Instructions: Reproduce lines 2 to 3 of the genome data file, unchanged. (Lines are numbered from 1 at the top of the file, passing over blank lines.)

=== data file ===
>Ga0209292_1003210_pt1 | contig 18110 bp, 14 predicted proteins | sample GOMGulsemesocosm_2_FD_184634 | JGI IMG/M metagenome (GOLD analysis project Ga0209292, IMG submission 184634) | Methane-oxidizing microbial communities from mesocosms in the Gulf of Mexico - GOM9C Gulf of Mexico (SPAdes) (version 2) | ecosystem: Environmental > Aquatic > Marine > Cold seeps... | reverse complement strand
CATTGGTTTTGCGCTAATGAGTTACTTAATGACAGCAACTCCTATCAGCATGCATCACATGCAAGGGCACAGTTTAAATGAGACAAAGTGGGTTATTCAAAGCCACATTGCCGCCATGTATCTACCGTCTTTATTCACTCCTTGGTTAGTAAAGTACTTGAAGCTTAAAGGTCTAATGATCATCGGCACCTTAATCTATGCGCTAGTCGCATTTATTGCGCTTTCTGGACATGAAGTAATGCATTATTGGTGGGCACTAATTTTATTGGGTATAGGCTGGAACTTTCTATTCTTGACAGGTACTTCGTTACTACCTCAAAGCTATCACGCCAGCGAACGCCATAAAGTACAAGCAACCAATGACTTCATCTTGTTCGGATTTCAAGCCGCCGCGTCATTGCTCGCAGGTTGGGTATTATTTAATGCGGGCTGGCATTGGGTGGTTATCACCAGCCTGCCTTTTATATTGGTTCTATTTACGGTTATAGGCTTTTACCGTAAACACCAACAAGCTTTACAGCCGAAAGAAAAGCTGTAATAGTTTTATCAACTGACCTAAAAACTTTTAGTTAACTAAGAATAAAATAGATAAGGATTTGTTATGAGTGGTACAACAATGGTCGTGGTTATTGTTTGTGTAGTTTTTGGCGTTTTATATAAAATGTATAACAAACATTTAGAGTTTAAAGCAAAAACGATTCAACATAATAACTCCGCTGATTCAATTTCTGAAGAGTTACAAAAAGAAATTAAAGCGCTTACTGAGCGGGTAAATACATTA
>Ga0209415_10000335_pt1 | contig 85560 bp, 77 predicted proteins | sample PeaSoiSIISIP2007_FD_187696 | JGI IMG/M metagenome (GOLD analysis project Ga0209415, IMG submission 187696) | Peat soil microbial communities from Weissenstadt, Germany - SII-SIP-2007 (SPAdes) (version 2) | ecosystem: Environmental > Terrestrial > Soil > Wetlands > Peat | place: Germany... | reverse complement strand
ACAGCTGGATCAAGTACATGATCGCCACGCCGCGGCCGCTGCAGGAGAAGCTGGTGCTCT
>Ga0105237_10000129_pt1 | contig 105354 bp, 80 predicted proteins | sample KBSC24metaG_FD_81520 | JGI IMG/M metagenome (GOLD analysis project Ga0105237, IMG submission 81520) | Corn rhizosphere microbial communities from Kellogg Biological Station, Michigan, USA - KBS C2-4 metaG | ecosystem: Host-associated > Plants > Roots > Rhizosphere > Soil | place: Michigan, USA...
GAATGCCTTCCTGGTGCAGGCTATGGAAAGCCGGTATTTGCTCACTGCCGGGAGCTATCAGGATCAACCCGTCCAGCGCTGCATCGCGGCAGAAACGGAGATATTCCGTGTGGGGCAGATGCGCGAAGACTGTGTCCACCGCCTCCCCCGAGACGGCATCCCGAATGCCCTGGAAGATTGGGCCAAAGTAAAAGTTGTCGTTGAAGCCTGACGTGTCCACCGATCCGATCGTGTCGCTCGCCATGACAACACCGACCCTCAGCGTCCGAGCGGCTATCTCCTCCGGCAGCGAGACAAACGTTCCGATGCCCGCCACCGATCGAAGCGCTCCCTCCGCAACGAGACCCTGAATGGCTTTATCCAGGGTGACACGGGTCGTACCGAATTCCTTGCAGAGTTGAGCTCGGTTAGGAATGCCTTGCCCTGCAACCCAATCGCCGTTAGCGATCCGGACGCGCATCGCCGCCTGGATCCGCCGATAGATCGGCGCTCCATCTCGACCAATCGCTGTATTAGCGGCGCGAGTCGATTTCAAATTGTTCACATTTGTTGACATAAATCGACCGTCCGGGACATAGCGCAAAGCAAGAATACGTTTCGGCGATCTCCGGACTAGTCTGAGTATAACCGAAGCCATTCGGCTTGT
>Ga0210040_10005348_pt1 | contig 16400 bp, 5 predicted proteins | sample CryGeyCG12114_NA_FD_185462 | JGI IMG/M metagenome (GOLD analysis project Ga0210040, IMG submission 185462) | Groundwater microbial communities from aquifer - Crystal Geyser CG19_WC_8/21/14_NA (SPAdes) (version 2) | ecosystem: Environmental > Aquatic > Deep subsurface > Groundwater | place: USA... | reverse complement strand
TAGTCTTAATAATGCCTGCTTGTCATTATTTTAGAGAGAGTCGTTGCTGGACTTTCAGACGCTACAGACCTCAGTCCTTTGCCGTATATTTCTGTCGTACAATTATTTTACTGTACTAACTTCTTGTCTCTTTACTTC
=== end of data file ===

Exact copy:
CATTGGTTTTGCGCTAATGAGTTACTTAATGACAGCAACTCCTATCAGCATGCATCACATGCAAGGGCACAGTTTAAATGAGACAAAGTGGGTTATTCAAAGCCACATTGCCGCCATGTATCTACCGTCTTTATTCACTCCTTGGTTAGTAAAGTACTTGAAGCTTAAAGGTCTAATGATCATCGGCACCTTAATCTATGCGCTAGTCGCATTTATTGCGCTTTCTGGACATGAAGTAATGCATTATTGGTGGGCACTAATTTTATTGGGTATAGGCTGGAACTTTCTATTCTTGACAGGTACTTCGTTACTACCTCAAAGCTATCACGCCAGCGAACGCCATAAAGTACAAGCAACCAATGACTTCATCTTGTTCGGATTTCAAGCCGCCGCGTCATTGCTCGCAGGTTGGGTATTATTTAATGCGGGCTGGCATTGGGTGGTTATCACCAGCCTGCCTTTTATATTGGTTCTATTTACGGTTATAGGCTTTTACCGTAAACACCAACAAGCTTTACAGCCGAAAGAAAAGCTGTAATAGTTTTATCAACTGACCTAAAAACTTTTAGTTAACTAAGAATAAAATAGATAAGGATTTGTTATGAGTGGTACAACAATGGTCGTGGTTATTGTTTGTGTAGTTTTTGGCGTTTTATATAAAATGTATAACAAACATTTAGAGTTTAAAGCAAAAACGATTCAACATAATAACTCCGCTGATTCAATTTCTGAAGAGTTACAAAAAGAAATTAAAGCGCTTACTGAGCGGGTAAATACATTA
>Ga0209415_10000335_pt1 | contig 85560 bp, 77 predicted proteins | sample PeaSoiSIISIP2007_FD_187696 | JGI IMG/M metagenome (GOLD analysis project Ga0209415, IMG submission 187696) | Peat soil microbial communities from Weissenstadt, Germany - SII-SIP-2007 (SPAdes) (version 2) | ecosystem: Environmental > Terrestrial > Soil > Wetlands > Peat | place: Germany... | reverse complement strand